However, Du Plessis is mostly content to continue to indulge in cooking as a hobby, rather than a second career. “I can now say that a restaurant won’t be something that I’ll be going into after cricket,” he says. “It is a full-time thing. You need to be there all the time. You need to be on your feet the whole day. I’ve got a lot of respect for chefs and the way they go about their business. Obviously, my job is also on my feet the whole day, but it’s moving around — I’m used to that. So, yeah, I’m very happy just to play a back-room role.”

At home, he’s a food experimenter, but still does things by the book. “What I enjoy most about cooking is actually trying new things all the time: so, just picking up a recipe book and going, ‘Okay, we haven’t made this. Let’s do this together. Let’s open up a bottle of wine. You do that, and I’ll do this, and then put it together.’ It’s about the experience of creating something, which is my passion as well.”

You need to see yourself getting through a period in which there is a little bit of pressure involved: see yourself doing well; see yourself winning
Faf du Plessis

There is room for innovation, but always within a structure. “I need to know – da, da, da — get all my ingredients ready, and then just cook away,” he says. This approach translates to the cricket field — and his captaincy.

“In the beginning, my captaincy was very structured,” he says. “But that’s almost evolved into a structure that leaves a bit of room for all the other stuff — out-the-box thinking, the X factor, the kind of planning where you allow your skill to just shine.”

With the Cricket World Cup dominating June, we can expect similar flexibility from the Proteas’ approach — whether it’s opening the bowling with a spinner, or switching the batting order depending on the match situation.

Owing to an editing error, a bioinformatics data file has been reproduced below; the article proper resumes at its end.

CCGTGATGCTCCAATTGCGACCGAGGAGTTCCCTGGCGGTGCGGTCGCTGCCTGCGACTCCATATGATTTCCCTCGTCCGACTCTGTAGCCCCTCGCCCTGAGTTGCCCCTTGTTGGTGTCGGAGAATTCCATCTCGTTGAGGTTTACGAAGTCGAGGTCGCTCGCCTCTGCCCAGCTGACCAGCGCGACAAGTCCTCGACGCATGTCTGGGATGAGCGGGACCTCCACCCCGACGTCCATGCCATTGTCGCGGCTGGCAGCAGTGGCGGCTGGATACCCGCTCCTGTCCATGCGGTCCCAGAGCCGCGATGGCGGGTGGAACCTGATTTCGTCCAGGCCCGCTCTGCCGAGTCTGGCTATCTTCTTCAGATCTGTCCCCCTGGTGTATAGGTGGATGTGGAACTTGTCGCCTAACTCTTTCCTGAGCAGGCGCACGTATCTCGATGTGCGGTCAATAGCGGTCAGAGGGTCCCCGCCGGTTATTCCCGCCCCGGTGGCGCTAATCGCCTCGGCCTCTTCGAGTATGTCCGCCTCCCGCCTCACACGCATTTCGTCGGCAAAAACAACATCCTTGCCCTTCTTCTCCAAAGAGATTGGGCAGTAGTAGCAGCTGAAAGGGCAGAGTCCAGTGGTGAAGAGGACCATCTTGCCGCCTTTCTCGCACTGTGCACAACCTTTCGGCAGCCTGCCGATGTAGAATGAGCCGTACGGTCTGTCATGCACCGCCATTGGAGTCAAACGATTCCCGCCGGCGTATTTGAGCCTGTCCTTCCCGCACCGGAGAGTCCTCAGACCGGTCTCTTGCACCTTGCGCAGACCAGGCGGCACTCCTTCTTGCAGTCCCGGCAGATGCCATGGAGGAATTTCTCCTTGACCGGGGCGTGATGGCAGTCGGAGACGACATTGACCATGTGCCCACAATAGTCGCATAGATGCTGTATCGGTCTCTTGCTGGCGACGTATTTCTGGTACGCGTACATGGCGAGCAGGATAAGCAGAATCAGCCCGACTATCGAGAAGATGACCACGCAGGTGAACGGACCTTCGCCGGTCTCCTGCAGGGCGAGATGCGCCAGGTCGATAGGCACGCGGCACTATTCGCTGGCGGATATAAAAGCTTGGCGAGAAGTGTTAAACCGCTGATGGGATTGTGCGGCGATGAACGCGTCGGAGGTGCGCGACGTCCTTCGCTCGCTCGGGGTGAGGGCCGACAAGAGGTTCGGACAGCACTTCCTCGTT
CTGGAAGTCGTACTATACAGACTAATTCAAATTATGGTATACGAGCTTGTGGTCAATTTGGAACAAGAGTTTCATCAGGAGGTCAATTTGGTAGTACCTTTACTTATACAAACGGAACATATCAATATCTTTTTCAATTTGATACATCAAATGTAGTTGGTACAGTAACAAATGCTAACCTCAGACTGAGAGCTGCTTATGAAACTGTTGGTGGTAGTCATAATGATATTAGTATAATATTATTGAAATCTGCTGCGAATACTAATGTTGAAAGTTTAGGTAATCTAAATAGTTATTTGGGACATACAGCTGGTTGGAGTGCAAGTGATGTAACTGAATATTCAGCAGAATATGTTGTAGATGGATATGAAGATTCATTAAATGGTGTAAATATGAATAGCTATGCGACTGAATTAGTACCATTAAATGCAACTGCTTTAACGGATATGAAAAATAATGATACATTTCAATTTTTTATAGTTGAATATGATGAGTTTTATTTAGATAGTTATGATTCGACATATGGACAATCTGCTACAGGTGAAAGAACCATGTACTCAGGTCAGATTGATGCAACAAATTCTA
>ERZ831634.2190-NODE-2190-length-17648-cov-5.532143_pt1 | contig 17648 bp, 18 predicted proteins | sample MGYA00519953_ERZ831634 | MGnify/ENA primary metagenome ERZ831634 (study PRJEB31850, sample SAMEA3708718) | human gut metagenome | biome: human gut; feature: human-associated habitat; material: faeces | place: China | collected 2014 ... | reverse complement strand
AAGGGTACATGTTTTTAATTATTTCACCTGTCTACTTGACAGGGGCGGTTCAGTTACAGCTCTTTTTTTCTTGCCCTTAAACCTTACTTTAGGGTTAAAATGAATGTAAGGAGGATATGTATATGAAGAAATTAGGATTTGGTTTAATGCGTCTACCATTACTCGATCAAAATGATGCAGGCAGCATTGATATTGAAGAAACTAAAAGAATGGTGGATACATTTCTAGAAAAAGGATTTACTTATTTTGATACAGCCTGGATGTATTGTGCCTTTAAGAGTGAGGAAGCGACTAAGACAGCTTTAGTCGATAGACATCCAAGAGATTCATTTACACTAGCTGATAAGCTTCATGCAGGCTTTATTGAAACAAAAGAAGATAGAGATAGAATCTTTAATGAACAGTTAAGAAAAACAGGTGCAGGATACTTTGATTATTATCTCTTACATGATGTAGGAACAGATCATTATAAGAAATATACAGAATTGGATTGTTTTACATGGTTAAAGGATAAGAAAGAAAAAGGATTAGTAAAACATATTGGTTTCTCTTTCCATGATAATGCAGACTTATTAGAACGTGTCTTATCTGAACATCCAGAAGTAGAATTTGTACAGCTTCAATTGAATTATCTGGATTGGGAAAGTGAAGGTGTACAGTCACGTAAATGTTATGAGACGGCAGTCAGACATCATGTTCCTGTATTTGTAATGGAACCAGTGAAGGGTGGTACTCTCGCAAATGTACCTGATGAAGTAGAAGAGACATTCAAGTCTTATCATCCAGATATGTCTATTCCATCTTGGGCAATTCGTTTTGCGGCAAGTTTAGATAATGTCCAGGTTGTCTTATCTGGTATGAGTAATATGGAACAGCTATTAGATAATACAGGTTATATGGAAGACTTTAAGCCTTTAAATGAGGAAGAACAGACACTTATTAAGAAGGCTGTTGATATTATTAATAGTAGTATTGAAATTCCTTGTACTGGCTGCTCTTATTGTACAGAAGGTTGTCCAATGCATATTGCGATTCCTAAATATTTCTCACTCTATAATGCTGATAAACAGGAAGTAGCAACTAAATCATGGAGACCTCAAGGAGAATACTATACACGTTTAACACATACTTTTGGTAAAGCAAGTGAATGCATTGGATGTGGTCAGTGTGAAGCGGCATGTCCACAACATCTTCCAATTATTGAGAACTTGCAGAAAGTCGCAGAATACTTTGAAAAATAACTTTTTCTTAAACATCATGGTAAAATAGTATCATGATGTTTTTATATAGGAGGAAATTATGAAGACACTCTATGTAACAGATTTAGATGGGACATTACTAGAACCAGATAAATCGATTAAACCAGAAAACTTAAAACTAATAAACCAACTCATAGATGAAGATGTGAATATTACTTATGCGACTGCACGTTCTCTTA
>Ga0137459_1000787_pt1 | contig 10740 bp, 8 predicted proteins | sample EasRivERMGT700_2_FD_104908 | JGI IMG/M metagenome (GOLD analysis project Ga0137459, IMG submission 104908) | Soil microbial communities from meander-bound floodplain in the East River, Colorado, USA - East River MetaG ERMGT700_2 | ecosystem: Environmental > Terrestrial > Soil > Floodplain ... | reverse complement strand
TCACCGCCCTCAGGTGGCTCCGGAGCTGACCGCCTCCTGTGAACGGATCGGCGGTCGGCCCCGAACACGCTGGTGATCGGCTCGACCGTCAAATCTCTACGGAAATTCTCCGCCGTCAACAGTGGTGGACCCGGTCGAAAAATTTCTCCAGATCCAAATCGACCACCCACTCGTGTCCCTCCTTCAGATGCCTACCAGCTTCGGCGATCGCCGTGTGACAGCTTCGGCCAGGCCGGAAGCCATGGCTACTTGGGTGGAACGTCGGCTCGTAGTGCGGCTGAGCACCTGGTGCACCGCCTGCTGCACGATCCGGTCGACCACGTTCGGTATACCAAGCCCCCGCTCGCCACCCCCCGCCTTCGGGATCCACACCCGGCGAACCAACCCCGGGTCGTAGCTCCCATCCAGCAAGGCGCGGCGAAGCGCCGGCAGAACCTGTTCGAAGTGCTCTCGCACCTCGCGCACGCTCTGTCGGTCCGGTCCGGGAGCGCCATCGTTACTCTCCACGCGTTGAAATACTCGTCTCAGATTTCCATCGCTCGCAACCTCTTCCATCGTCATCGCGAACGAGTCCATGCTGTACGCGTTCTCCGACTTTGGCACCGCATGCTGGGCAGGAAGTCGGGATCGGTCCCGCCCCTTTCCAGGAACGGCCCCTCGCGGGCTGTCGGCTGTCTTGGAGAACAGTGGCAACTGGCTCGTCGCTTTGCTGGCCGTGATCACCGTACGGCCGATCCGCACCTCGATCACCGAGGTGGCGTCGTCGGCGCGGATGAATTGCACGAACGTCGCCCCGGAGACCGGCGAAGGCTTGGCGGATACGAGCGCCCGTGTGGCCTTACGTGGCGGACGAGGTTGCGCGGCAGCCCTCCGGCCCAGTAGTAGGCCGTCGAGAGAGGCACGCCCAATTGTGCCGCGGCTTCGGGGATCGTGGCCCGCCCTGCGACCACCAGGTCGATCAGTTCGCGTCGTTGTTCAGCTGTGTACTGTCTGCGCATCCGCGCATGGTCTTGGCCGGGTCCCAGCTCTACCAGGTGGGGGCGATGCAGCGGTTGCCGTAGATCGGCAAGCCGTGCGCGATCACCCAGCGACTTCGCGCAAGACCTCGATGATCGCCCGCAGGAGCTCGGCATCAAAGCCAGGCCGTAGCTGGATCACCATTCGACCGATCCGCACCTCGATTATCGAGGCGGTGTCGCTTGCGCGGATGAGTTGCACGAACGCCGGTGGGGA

The South African team has long worn the mantle of chokers — particularly at the World Cup, and for this year’s edition mental preparation has been crucial. “Maybe because it’s my personality, but I feel more relaxed than we were before. I feel that we put a lot of pressure on ourselves,” Du Plessis says. “So, we’ve been focusing on trying to release some of that pressure by becoming a little bit more free in the way that we play.”

Visualisation is an important technique that Du Plessis and the Proteas use to cope with the pressure out on the field. “You need to see yourself getting through a period in which there is a little bit of pressure involved: see yourself doing well; see yourself winning,” he says. “So it’s using the imagery of being positive, rather than the anxiety of how that makes you feel. When that anxiety comes, it’s about knowing how to deal with it. I mean, everyone goes through tenseness and negative thoughts — it’s just finding a way to replace that.”

On a personal level, Du Plessis worked hard at cultivating this mental toughness and emotional awareness. “What cricket does is — because it’s such a performance: up and down; up and down — it takes you to highs and lows. So you’re depressed, and then you’re high; you’re depressed, and then you’re high,” he says.

“But actually, you will have more bad days than good days. So I think, as a sportsman, that’s something that you come to terms with. The older you get, the more experience you get, then you know how to deal with it better. In my own life, I’ve tried to make sure that whether I have a great day or a bad day, I treat it with the same outlook.

“It’s okay if we lose: life goes on,” Du Plessis continues. “And that’s the message that I’m giving to the team, even with going to the World Cup. If you lose, the sun will come up the next day. Life doesn’t stop there.”

From the June edition of Wanted 2019.